importance of this criterion is very important. Net benefits define the
projected payback of investments entered in the proposed alternatives which
is very useful for long-term strategy. Using this as a measure for evaluation
clearly helps on the degree of the return on investments.

Table 4-23 Rating for Net Benefit

Description (values are in Php) Rating

32,000,000 – 40,000,000 5

24,000,000 – 32,000,000 4

16,000,000 – 24,000,000 3

8,000,000 – 16,000,000 2

0 – 8,000,000 1

69
The importance for ease of implementation is weighed based on the
ability of the company to execute and handle new developments. This
measure is considered important given the existing constraints in the
company that could cause additional problems. From the established rating
factors, each alternative were individually assessed based on the selected
criteria.

Table 4-24 Rating for Ease of Implementation

Description Detailed Description Rating

Very Easy to Technology of resources used is


already acknowledged and 5
Implement
available.

Easy to Implement Technology of new resources 4


used is already acknowledged.

Moderately Easy to Technology of new resources 3


Implement used is recognizable

Difficult to Implement Technology of new resources 2


used is advanced.

Very Difficult to Advance technology of new


resources used requires 1
Implement
expertise.

Alternative A received a rating of “2” under the Net Benefit factor


based on the range of values presented in Table 4-25. Its ease of
implementation is relatively easy to pursue since similar worker tasks and
machines would only be added to the existing work design. No new
technology is introduced for this alternative.

Alternative B was given a rating of “5” and “3” for the net benefit and
ease of implementation factor respectively. High returns were projected
through the cost-benefit analysis which entered the highest range for the net
benefit factor giving the alternative rate of “5”. Introducing a new machine
comes with necessary trainings for the new technology and the
implementation of a different set of standard procedures for the proper
handling of the Filling and Sealing Machine.

70
Alternative C has the same range of annual benefits as of the first
alternative for the reason that the two alternatives resulted to the same %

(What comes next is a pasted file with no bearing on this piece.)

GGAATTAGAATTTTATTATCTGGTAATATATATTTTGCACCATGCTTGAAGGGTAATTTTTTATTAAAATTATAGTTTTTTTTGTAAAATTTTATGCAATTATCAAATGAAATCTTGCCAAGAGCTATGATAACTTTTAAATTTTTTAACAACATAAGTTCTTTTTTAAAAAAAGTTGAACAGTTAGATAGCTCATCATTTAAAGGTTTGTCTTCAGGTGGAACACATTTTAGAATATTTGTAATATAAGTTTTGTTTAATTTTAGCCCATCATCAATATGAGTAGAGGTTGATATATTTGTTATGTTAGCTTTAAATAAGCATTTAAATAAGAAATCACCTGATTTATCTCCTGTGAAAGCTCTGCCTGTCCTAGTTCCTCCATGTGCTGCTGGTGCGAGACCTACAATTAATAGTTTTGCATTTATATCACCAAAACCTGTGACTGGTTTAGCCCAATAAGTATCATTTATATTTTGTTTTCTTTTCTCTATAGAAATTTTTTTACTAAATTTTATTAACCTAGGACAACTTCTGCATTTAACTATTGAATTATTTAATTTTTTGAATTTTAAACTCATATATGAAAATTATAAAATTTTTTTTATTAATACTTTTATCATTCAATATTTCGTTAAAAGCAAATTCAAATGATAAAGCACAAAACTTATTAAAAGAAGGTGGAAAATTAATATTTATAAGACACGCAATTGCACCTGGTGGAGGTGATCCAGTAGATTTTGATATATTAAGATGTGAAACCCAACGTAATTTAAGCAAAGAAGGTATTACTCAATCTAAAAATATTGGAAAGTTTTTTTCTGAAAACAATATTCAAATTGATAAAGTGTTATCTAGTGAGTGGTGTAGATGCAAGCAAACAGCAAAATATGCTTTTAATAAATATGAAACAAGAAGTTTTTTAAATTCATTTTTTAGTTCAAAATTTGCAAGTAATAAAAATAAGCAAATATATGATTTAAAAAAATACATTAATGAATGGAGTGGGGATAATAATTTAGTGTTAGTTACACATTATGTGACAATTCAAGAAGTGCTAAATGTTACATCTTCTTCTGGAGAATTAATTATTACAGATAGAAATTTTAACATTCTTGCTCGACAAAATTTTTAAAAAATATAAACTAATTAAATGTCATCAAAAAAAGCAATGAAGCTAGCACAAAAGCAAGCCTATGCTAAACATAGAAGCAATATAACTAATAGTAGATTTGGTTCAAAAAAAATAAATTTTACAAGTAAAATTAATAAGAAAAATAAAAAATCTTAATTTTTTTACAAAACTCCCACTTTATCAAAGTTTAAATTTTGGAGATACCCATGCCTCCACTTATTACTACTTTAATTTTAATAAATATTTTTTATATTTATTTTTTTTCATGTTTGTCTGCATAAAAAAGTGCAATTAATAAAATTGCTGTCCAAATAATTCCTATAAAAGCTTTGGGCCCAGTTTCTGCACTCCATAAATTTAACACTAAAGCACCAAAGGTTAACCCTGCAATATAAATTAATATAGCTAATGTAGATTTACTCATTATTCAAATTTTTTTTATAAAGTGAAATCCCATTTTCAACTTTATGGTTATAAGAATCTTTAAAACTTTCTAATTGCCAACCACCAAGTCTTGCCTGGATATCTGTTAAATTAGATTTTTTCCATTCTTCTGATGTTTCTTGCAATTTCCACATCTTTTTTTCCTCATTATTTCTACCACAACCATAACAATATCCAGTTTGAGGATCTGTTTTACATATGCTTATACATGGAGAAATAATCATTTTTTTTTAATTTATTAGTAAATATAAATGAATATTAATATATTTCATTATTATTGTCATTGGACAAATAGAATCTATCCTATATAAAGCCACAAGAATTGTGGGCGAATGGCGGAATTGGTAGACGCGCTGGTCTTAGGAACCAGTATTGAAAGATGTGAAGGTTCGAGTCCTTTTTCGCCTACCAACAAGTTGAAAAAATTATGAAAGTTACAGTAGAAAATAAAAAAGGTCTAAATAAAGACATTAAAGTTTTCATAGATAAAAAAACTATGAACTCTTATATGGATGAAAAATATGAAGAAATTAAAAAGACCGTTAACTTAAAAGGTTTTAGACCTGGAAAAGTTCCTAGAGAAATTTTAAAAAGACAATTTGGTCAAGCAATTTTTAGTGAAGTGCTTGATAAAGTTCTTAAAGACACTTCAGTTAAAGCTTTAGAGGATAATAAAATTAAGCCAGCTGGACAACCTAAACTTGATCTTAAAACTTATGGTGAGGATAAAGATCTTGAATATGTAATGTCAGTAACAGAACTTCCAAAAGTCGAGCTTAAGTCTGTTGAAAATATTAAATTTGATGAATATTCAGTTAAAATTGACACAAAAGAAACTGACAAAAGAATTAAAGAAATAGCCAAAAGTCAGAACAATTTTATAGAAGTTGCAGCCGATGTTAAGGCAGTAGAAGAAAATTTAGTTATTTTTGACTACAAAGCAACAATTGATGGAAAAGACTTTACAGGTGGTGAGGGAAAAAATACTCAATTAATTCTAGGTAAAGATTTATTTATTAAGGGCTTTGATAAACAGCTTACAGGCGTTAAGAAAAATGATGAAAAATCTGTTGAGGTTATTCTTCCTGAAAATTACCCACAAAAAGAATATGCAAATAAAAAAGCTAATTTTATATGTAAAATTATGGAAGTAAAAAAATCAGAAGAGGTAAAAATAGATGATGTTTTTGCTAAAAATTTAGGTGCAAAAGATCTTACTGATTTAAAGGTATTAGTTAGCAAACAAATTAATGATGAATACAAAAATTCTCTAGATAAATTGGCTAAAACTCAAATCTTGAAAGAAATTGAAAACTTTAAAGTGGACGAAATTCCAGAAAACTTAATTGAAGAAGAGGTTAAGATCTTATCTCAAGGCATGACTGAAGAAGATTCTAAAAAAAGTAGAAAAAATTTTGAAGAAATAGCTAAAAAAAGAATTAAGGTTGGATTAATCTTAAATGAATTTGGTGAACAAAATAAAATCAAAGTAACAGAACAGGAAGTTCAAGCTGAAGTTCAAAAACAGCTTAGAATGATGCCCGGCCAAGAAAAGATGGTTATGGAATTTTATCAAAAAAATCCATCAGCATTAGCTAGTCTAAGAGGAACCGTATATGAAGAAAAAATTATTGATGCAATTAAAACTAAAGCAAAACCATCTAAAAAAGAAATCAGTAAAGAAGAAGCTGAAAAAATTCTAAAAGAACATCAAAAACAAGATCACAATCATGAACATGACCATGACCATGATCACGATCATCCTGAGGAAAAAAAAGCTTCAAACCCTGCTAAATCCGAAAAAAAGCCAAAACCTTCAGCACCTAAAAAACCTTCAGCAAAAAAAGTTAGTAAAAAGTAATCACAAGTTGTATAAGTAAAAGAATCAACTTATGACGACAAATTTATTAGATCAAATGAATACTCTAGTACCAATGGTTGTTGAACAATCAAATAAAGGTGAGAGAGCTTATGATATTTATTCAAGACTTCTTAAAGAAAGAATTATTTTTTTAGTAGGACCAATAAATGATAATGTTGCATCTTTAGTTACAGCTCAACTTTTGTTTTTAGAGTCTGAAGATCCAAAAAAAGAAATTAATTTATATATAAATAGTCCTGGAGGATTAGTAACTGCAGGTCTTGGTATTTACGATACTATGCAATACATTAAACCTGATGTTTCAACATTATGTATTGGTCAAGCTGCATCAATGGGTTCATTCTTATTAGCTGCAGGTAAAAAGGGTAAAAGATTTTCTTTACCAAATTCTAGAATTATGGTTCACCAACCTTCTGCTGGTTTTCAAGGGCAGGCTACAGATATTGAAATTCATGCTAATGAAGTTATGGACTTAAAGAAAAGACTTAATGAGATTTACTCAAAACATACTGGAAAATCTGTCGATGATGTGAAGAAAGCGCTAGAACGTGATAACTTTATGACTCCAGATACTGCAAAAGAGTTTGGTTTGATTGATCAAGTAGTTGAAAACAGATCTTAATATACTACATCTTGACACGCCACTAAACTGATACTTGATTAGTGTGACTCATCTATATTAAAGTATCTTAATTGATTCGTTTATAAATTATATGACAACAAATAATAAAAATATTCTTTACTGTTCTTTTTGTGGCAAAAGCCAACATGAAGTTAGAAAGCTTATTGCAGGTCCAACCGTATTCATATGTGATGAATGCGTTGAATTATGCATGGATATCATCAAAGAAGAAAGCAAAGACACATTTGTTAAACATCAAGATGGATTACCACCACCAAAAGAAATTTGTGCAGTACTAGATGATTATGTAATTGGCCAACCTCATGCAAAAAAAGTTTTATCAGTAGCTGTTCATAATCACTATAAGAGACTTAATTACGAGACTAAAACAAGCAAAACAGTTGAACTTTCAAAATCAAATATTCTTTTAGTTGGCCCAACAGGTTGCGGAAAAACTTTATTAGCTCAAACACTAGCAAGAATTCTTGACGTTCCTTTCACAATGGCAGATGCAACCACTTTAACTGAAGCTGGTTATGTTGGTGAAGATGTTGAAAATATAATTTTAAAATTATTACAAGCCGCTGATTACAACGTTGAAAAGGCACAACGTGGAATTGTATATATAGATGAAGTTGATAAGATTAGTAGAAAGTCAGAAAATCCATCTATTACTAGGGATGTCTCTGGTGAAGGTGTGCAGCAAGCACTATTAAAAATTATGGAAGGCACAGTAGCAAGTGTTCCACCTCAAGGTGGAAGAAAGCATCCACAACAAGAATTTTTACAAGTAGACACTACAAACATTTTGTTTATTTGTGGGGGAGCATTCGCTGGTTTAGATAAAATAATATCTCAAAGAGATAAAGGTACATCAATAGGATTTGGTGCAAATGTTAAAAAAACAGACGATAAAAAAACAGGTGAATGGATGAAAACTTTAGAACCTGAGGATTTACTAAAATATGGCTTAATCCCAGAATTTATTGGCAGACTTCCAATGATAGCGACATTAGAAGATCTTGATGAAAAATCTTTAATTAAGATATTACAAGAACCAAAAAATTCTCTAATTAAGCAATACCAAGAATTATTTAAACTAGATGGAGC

improvement as well as having close costs of implementation. Rating for this
alternative was affected by the computed Net Benefit value relative to the
high payback of Alternative B. Introduction of a customized design of the
scoop does not entail a new level of technology since the tasks were not
drastically altered in this alternative. Because of this, Alternative C is
considered easy to implement since only additional workers and machines
were modified with similar operations performed.

Table 4-25 Rating of Alternatives

Rating Factor

Alternative Ease of Rating


Net Benefits
Implementation
(5)
(4)
A
2 4 36

B 5 3 37

C 2 4 36

Do Nothing 1 5 25

The alternatives are evaluated based on the criteria chosen. The


ratings are shown in Table 4-25. Alternative B has the highest rating which is
to purchase a filling and sealing machine and reallocate workers.

71
5.0 SUMMARY AND CONCLUSION
DDC Food Development and Contracting Services, Inc manufactures food and
beverage powdered products of Nestle Philippines. The Production Department consists
of three major production lines: Dehydrated Culinary Products, Milo Vending Mix and the
Nestea Lemon Iced Tea. The study dealt with the Nestea Lemon Iced Tea Production
Line which comprises of three processes: Batch Preparation, Dry Mixing and Filling.
Further focus was given to the Nestea Lemon Iced Tea Filling Section through the
recognition of its low capacity relative to the other processes.

From the concepts and tools for analysis used throughout the study, the results
pointed to the problem of the Filling Section having low capacity. It was determined that
the capacity of the current system lags 16.59% from the capacity requested by demand.

Analyzing the problems presented a number of root causes classified into Man,
Machine, Method and Material. These were further examined through CNX Analysis
where the experimental factors were identified as follows: 1. Amount of workload
exceeds manpower capacity, 2. The number of machines is insufficient, 3. There is an
absence of a filling machine, 4. The scooper creates large net weight discrepancies and